As a whole, the two cultivars ‘Hass’ and ‘Horshim’ exhibited a marked response to cross pollination as expressed by high rates of hybrid fruit. By contrast, we found an opposite situation in the ‘Ettinger’. in the ‘Fuerte’ however, we identified an intermediate situation, which is probably the result of great variability in the rates; whether of hybrid or self’s fruit and depending on the pollenizers’ quality and their distance interval. It seems as if there is a correlation between the ability of a particular cultivar to pollenize and fertilize itself, with its ability to play a role as a pollenizer for other cultivars.
‘Ettinger’ excelled as pollenizer for ‘Hass’ and ‘Horshim’, but not for ‘Fuerte’. ‘Ein-verd’ beat ‘Ettinger’ by higher rates of hybrids in ‘Horshim’ fruit. ‘Topa-Topa’ was a fairly good pollenizer for ‘Fuerte’, but at a distance not beyond one tree. It seems that ‘Semil-43’ is also a good pollenizer for ‘Hass’.
The massive abscission of fruitlets and fruits that occurs usually in the avocado tree, can be considered as a selection process. Different pollenizers may grant their offspring’s different chances to survive. We could notice this phenomenon in many cases. For instance, we found about 30% hybrid ‘Hass’ fruits as a result of ‘Ettinger’ pollination, although there were only three ‘Ettinger’ trees within a 100 meter distance from the sampled ‘Hass’ trees. Selection against fruitlets in the tree may also occur among offspring’s that resulted from one pollenizer. Such is the case with homozygous genotypes in Lap-2 which has been proved in previous studies. Using the Lap-2, we could show that this type of selection intensity may differ from one orchard to the other, or even from one tree to the other.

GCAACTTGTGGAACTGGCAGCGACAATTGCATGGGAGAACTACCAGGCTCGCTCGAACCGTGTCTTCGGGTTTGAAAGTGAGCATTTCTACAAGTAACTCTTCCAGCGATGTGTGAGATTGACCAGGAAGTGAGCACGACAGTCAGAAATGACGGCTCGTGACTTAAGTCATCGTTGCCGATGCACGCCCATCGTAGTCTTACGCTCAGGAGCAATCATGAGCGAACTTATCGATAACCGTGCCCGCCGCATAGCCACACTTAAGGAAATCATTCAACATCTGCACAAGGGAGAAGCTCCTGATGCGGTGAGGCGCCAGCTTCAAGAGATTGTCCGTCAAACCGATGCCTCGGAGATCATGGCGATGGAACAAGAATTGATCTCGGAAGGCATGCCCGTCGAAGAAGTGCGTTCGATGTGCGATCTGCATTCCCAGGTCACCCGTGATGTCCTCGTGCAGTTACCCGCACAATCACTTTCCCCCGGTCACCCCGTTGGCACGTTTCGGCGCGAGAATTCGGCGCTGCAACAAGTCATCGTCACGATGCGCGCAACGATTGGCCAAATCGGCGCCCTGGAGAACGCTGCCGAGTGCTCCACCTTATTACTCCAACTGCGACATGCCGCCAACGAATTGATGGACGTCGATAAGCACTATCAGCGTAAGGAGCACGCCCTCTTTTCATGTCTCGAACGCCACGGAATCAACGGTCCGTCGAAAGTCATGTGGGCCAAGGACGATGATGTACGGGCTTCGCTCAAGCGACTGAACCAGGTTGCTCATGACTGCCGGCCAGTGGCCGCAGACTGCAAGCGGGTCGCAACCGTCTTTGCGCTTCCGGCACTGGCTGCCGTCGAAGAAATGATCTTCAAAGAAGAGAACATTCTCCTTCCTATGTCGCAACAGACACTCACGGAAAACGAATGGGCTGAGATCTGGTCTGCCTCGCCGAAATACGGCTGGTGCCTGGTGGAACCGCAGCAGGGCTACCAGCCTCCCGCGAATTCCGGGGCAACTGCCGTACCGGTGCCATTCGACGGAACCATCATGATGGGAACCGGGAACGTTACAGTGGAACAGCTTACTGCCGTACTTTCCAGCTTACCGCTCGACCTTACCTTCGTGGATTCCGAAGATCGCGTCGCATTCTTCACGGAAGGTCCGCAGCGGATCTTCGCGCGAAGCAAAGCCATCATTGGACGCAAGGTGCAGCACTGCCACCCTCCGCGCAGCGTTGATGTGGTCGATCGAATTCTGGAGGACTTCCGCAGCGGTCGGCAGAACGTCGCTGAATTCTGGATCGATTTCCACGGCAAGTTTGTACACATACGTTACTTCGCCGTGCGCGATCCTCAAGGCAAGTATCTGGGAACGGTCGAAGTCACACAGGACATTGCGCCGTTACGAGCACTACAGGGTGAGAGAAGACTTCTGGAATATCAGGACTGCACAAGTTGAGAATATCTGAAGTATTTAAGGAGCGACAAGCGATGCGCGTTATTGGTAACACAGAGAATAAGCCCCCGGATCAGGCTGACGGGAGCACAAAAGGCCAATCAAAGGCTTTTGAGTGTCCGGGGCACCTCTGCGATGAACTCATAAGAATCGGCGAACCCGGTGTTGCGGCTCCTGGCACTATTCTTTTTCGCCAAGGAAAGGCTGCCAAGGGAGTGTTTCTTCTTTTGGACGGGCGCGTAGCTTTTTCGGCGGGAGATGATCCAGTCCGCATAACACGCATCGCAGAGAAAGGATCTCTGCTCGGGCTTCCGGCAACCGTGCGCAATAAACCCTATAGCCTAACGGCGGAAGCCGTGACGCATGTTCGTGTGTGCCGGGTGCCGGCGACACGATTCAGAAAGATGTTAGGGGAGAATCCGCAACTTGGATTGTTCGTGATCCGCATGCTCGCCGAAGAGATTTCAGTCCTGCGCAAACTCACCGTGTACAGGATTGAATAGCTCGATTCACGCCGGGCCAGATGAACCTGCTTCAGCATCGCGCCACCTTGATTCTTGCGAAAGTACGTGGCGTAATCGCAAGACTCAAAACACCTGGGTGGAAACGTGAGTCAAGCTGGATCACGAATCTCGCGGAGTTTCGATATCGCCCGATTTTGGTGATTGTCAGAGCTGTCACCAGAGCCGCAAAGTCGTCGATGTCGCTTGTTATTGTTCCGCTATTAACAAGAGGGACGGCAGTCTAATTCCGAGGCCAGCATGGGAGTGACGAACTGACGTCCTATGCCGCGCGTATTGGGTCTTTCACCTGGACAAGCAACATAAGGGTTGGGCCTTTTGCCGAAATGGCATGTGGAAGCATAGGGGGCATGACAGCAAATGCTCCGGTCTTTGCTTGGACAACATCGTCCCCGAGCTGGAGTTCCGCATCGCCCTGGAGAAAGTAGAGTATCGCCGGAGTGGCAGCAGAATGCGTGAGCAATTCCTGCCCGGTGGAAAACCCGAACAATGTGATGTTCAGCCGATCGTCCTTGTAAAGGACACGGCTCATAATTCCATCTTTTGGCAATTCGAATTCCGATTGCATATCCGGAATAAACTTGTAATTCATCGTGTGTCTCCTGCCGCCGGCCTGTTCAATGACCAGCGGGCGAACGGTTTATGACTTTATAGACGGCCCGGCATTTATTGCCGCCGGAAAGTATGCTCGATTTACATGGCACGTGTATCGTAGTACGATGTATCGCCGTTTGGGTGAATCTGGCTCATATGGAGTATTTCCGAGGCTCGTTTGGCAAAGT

We do not assume that the reproductive organs selection in avocado is just limited to one developmental stage. It seems the it is a continuous process which begins with pollen grains on a stigma and ends with fruition. Our findings support the possibility that at least some portion of the remarkable high ability of ‘Ettinger’ to serve as a male parent can be ascribed to advantageous germination of its pollen grains.
In two different blocks of ‘Hass’ trees that were close to ‘Ettinger’, we studied whether there was a correlation between the yield and the distance from ‘Ettinger’. In one of the ‘Hass’ blocks a positive correlation has been found between yield and the proximity to ‘Ettinger’ during both seasons of 1986-7 and 1987-8. Comparatively, previous studies have shown that this tendency was more significant during the four preceding yield seasons. On the contrary, in the second block we found an opposite correlation between yield and the proximity to ‘Ettinger’ in the season of 1986-7, and a positive correlation in the season of 1987-8. During these seasons, both blocks have shown a great biennial alternation in yield levels.
Our findings point out that there might be a mutual relation between the ability of a tree to sustain large numbers of fruit and the survival of self fruitlets on it. Further evidence that confirms or rejects this possibility is necessary.
Our findings emphasize the benefits that might be gained from using proper pollenizers in orchards. On the same Horshim trees, fruit which resulted from ‘Ettinger’ pollination was heavier than that which resulted from ‘Ein-vered’ pollination and ‘Fuerte’ fruit which resulted from ‘Topa-Topa’ pollination was heavier than self fruit.
We pointed out that there is a possible linkage between two isozyme marker loci, with quantitative trait loci that belong to seed-weight (in Adh-2 and Pgm-1) and fruit-weight (in Adh-2). Hence, it seems that isozyme markers should be used as a valuable tool to improve the quality of avocado.